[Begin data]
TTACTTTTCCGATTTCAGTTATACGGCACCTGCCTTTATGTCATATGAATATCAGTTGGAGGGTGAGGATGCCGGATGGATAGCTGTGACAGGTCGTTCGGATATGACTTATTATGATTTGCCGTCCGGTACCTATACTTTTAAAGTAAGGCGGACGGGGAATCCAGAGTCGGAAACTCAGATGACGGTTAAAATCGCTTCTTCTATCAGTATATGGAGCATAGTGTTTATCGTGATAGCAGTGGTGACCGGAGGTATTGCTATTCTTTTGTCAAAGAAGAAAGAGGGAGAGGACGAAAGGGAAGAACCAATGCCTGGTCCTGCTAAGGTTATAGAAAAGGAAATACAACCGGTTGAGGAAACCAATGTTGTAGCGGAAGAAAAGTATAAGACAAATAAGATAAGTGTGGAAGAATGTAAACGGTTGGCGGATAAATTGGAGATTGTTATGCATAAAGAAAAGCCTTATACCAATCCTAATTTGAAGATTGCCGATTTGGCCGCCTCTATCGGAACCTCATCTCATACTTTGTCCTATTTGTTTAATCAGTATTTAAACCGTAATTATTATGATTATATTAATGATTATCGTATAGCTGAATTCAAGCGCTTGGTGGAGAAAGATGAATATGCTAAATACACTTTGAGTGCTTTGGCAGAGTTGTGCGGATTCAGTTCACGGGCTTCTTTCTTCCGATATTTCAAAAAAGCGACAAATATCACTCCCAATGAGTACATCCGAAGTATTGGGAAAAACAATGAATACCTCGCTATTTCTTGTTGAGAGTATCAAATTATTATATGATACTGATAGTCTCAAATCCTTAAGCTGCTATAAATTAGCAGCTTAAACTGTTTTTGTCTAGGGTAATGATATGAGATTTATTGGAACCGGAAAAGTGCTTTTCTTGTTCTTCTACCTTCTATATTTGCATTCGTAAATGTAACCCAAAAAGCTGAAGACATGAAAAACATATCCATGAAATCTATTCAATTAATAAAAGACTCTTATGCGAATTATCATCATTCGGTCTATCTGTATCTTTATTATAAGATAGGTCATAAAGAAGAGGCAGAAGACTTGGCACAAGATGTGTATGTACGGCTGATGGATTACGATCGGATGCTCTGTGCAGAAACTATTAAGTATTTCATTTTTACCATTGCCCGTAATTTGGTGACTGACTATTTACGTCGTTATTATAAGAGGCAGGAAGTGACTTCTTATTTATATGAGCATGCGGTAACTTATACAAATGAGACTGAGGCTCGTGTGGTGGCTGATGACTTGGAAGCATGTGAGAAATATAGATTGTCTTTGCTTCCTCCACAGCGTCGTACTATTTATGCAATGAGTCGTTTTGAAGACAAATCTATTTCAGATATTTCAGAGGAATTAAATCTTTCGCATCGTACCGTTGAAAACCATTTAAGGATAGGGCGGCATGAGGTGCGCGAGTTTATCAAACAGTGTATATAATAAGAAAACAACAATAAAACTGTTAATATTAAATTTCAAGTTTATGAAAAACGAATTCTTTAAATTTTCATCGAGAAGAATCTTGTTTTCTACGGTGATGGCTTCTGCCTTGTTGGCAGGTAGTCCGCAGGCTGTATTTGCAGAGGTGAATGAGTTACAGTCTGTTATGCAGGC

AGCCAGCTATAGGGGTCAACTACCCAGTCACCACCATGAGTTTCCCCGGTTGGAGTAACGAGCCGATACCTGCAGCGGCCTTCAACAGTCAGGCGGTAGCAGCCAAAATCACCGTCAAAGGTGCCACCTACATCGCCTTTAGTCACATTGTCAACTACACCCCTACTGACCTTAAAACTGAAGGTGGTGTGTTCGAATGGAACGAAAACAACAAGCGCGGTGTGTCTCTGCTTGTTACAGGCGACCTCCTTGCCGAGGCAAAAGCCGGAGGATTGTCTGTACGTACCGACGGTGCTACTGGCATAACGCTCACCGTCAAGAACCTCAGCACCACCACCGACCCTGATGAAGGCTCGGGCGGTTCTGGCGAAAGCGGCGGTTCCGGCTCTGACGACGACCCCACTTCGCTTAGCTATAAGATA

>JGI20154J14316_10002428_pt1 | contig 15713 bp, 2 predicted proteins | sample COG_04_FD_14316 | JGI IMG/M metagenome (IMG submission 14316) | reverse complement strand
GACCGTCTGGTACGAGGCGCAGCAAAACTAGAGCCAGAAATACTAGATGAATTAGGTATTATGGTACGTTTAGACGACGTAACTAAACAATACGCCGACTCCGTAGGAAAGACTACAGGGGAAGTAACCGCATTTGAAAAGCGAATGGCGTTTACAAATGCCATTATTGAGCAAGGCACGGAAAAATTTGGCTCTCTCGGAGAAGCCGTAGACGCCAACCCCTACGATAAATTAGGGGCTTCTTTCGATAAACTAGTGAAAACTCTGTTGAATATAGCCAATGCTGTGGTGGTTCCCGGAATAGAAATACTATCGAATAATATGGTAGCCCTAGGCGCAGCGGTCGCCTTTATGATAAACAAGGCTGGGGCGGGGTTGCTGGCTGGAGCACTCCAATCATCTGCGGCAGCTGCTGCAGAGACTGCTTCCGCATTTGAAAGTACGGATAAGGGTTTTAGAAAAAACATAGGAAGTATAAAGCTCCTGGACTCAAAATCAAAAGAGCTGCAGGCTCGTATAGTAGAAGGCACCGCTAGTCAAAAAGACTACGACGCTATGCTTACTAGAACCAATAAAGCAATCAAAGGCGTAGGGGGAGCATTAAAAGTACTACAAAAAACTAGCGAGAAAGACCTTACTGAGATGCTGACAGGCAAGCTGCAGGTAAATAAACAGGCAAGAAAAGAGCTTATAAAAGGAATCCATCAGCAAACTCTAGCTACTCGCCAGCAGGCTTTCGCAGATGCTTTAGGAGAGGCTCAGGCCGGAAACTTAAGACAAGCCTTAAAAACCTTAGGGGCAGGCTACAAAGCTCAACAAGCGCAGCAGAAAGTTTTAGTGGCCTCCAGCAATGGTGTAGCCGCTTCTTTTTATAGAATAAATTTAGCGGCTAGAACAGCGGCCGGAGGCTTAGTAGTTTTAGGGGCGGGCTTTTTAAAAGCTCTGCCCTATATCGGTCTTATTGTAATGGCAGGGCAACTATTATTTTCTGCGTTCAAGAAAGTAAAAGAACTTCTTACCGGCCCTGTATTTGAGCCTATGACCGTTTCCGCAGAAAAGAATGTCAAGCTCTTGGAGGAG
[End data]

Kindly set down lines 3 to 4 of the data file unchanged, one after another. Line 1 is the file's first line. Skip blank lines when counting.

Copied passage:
>JGI20154J14316_10002428_pt1 | contig 15713 bp, 2 predicted proteins | sample COG_04_FD_14316 | JGI IMG/M metagenome (IMG submission 14316) | reverse complement strand
GACCGTCTGGTACGAGGCGCAGCAAAACTAGAGCCAGAAATACTAGATGAATTAGGTATTATGGTACGTTTAGACGACGTAACTAAACAATACGCCGACTCCGTAGGAAAGACTACAGGGGAAGTAACCGCATTTGAAAAGCGAATGGCGTTTACAAATGCCATTATTGAGCAAGGCACGGAAAAATTTGGCTCTCTCGGAGAAGCCGTAGACGCCAACCCCTACGATAAATTAGGGGCTTCTTTCGATAAACTAGTGAAAACTCTGTTGAATATAGCCAATGCTGTGGTGGTTCCCGGAATAGAAATACTATCGAATAATATGGTAGCCCTAGGCGCAGCGGTCGCCTTTATGATAAACAAGGCTGGGGCGGGGTTGCTGGCTGGAGCACTCCAATCATCTGCGGCAGCTGCTGCAGAGACTGCTTCCGCATTTGAAAGTACGGATAAGGGTTTTAGAAAAAACATAGGAAGTATAAAGCTCCTGGACTCAAAATCAAAAGAGCTGCAGGCTCGTATAGTAGAAGGCACCGCTAGTCAAAAAGACTACGACGCTATGCTTACTAGAACCAATAAAGCAATCAAAGGCGTAGGGGGAGCATTAAAAGTACTACAAAAAACTAGCGAGAAAGACCTTACTGAGATGCTGACAGGCAAGCTGCAGGTAAATAAACAGGCAAGAAAAGAGCTTATAAAAGGAATCCATCAGCAAACTCTAGCTACTCGCCAGCAGGCTTTCGCAGATGCTTTAGGAGAGGCTCAGGCCGGAAACTTAAGACAAGCCTTAAAAACCTTAGGGGCAGGCTACAAAGCTCAACAAGCGCAGCAGAAAGTTTTAGTGGCCTCCAGCAATGGTGTAGCCGCTTCTTTTTATAGAATAAATTTAGCGGCTAGAACAGCGGCCGGAGGCTTAGTAGTTTTAGGGGCGGGCTTTTTAAAAGCTCTGCCCTATATCGGTCTTATTGTAATGGCAGGGCAACTATTATTTTCTGCGTTCAAGAAAGTAAAAGAACTTCTTACCGGCCCTGTATTTGAGCCTATGACCGTTTCCGCAGAAAAGAATGTCAAGCTCTTGGAGGAG